Will a non-BJP, non-Congress front be possible?

Will a non-BJP, non-Congress front be possible?
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Will a non-BJP, non-Congress front be possible?

Highlights

At national level a political buzz has begun. Speculations are making round that the just concluded elections to West Bengal had shown that if all forces which are opposed to BJP are brought together, the ruling NDA can be easily defeated in 2024

At national level a political buzz has begun. Speculations are making round that the just concluded elections to West Bengal had shown that if all forces which are opposed to BJP are brought together, the ruling NDA can be easily defeated in 2024. In other words it means that a non BJP, non -Cong alliance will have to be formed.

The beginning of this political churning (how long it will last is difficult to say) on the completion of two years of Narendra Modi's second term gains importance. But then the question is, can such a unity among the parties be brought by the veterans? It appears that veteran politicians like Sharad Pawar are now unable to face the fast changing politicking and have decided to depend on political strategists which has now become a new business. With no dynamic leadership in the opposition, they are now looking towards paid political strategists.

The recent meeting between NCP chief Sharad Pawar and Prashant Kishore is learnt to have discussed the possibility of forming a non BJP and non Congress front. The meeting, it is said, was of the opinion that if such a front was formed they can target about 400 seats.

In other words, the NCP chief is looking at the West Bengal model. If parties like DMK, YSRCP, TRS, Shiv Sena, TMC etc can be brought on one platform and if a regional front could be formed, it would be possible to give a tough fight to BJP is what Pawar and Co feel. If this formula takes concrete shape, the Congress will be left alone and could get further decimated.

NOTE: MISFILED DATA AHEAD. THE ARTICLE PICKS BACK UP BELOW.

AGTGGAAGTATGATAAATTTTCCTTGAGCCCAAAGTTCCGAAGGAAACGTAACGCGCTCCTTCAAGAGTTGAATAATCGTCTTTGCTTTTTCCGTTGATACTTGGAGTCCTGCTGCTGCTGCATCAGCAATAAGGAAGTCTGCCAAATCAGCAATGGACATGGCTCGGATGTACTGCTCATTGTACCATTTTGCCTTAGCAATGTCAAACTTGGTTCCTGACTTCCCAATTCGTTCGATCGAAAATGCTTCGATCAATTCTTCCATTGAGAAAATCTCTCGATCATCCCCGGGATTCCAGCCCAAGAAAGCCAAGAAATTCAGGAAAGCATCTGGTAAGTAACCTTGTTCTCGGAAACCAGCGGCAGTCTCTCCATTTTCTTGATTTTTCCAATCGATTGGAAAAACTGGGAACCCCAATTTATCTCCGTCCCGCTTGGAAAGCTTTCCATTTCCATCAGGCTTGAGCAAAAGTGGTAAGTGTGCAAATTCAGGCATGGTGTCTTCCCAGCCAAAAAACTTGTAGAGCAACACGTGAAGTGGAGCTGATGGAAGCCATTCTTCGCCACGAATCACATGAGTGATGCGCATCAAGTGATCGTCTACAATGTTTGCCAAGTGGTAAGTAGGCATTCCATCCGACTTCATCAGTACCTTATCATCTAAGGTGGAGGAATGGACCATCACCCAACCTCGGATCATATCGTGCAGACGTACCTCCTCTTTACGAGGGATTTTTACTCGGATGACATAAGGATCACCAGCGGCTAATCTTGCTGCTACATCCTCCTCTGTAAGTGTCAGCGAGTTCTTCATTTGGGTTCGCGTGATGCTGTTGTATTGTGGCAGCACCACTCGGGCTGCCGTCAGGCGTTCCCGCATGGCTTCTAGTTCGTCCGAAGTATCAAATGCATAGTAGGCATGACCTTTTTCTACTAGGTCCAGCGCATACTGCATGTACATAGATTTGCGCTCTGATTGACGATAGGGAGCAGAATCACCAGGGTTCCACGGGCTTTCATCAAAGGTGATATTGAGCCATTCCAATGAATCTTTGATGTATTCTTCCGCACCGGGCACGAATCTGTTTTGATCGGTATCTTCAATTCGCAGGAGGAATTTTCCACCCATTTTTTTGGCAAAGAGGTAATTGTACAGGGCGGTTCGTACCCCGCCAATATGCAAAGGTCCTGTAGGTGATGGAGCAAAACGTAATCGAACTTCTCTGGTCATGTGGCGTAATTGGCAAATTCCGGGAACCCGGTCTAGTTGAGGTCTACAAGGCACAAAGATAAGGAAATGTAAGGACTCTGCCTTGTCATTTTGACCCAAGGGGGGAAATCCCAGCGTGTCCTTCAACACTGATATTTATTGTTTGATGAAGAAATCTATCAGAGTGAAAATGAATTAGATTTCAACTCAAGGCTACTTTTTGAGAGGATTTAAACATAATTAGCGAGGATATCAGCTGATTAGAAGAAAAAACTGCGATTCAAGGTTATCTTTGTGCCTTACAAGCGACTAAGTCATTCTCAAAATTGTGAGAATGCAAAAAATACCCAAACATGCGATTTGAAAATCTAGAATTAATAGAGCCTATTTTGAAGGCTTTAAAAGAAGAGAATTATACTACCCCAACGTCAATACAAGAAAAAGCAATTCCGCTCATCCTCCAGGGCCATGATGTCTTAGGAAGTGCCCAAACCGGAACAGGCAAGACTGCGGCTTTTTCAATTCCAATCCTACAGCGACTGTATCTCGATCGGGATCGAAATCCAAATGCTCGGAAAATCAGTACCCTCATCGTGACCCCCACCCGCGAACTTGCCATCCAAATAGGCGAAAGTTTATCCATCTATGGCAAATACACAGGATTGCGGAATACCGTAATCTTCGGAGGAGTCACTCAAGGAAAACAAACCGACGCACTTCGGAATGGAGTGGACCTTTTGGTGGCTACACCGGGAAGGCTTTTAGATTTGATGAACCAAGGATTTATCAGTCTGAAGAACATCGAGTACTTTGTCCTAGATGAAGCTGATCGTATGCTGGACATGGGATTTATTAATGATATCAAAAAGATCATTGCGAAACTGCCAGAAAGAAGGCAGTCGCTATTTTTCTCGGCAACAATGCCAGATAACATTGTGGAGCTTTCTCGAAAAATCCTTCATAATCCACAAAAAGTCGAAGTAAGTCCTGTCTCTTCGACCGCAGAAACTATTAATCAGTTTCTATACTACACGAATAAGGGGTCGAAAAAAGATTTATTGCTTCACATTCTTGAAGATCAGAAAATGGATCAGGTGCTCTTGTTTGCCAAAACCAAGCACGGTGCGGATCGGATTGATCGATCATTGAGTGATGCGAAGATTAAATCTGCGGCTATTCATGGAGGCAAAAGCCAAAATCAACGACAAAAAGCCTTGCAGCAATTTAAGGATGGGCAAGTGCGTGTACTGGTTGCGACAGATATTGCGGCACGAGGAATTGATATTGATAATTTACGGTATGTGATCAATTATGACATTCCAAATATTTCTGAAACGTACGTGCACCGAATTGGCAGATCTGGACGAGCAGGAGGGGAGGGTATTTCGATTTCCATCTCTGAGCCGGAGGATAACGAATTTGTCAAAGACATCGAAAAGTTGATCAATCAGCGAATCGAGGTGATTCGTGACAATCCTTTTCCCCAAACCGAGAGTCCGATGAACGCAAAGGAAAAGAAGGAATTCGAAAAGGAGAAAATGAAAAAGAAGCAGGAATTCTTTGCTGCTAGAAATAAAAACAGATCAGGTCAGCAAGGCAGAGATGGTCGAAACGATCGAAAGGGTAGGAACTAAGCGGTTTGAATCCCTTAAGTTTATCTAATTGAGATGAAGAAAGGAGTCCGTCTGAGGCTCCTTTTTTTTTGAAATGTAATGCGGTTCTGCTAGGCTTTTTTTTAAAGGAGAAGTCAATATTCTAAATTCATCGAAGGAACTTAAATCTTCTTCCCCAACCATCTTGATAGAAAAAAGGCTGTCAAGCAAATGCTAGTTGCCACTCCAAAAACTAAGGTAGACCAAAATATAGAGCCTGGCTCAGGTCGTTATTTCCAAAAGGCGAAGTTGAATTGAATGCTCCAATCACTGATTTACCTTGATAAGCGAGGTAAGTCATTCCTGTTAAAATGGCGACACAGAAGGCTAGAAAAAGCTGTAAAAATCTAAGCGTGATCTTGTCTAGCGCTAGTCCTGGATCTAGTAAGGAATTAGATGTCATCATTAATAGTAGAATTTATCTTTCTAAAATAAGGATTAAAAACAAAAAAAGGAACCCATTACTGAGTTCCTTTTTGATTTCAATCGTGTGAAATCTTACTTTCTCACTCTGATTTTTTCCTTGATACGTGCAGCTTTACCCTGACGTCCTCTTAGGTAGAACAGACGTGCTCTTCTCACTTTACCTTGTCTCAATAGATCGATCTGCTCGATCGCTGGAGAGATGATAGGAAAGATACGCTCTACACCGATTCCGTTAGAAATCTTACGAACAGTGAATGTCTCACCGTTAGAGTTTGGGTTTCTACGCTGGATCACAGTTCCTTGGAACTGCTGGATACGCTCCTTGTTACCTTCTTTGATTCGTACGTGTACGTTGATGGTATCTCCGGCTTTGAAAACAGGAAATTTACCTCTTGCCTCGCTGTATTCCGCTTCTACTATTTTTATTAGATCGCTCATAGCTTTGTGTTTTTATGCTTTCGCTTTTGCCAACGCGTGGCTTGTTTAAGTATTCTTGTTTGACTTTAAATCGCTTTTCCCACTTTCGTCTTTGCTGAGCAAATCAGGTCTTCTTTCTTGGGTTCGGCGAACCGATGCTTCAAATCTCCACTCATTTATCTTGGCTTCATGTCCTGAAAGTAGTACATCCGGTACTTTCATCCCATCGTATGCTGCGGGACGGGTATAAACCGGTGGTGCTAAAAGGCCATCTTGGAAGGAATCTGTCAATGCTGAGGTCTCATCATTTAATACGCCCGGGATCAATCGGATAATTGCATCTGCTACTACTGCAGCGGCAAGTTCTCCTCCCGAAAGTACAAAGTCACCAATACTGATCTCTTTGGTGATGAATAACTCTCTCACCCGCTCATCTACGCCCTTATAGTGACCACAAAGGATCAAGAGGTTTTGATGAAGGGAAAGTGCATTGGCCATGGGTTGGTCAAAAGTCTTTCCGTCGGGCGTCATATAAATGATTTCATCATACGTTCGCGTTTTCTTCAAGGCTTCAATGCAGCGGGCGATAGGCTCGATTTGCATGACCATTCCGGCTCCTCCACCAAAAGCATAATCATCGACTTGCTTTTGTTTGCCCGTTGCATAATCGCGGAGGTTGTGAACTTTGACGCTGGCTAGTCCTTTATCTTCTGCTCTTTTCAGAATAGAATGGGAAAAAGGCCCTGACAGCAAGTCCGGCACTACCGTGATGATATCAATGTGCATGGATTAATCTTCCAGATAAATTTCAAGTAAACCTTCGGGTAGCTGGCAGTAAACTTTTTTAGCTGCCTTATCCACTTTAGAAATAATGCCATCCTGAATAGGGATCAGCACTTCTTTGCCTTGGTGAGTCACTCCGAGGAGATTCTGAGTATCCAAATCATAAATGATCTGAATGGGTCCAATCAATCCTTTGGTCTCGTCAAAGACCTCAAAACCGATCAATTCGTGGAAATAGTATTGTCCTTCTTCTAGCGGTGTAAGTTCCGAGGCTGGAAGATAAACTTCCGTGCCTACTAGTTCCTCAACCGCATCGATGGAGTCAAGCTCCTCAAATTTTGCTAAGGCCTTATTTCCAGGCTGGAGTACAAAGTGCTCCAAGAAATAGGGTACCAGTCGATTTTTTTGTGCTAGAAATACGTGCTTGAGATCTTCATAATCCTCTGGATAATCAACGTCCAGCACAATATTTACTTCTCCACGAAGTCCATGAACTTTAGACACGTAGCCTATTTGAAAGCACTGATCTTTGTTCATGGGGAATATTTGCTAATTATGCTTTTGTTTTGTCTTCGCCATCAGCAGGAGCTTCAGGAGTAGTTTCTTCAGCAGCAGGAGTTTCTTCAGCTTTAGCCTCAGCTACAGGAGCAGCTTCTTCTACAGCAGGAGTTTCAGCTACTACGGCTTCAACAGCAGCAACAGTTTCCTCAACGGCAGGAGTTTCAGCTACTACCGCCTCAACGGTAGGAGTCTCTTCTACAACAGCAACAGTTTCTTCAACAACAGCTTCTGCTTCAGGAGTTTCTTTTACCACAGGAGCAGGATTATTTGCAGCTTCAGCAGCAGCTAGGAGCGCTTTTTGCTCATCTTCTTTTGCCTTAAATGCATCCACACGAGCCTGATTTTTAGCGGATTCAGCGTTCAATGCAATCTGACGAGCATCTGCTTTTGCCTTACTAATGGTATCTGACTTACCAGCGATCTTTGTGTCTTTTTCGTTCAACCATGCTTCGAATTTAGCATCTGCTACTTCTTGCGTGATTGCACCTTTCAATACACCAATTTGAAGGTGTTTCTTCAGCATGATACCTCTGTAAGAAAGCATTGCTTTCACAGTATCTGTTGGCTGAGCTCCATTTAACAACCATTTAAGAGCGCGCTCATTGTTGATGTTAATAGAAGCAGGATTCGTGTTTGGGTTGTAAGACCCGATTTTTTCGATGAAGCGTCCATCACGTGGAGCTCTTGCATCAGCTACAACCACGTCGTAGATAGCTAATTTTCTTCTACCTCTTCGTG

The failure of the Centre in preparing the states to face the second wave of pandemic and the slowdown of economy, the non BJP parties feel could help them in their campaign. But then it is not so easy a task. First and foremost issue is that the front should come into existence by the end of 2021 or early 2022.

In India, we have seen how every party keeps bargaining till last minute before joining the alliance and how they start pulling in different directions soon after the alliance comes to power leading to collapse of coalition government.

There is still a long way to go before Pawar's game plan takes a concrete shape. Meanwhile, the country will be witnessing seven Assembly elections next year. Uttar Pradesh, Uttarakhand, Punjab, Goa and Manipur in February-March; Gujarat and Himachal Pradesh in October-December.

In all these places, despite not being able to re-bounce politically, the Congress continues to be the main rival to BJP. All that is required is to work hard and see that the vote percentage of the grand old party increases by about a little over five percent.

The Congress still has a good chance to bounce back if it goes in for early organisational elections and throws up a leader who can enthuse the state units and succeed in putting an end to migration to other parties. Senior Congress leader Kapil Sibal rightly said India needs a resurgent Congress and that would be possible only when early organisational elections take place.

This is necessary for the Congress as by 2023, elections in states like Madhya Pradesh, Rajasthan, Chhattisgarh, Meghalaya, and Nagaland would be held and the Congress can emerge at least as the main opposition. But unfortunately, the party does not seem to be moving in that direction. It has already lost over six years and continues to make strategic mistakes.

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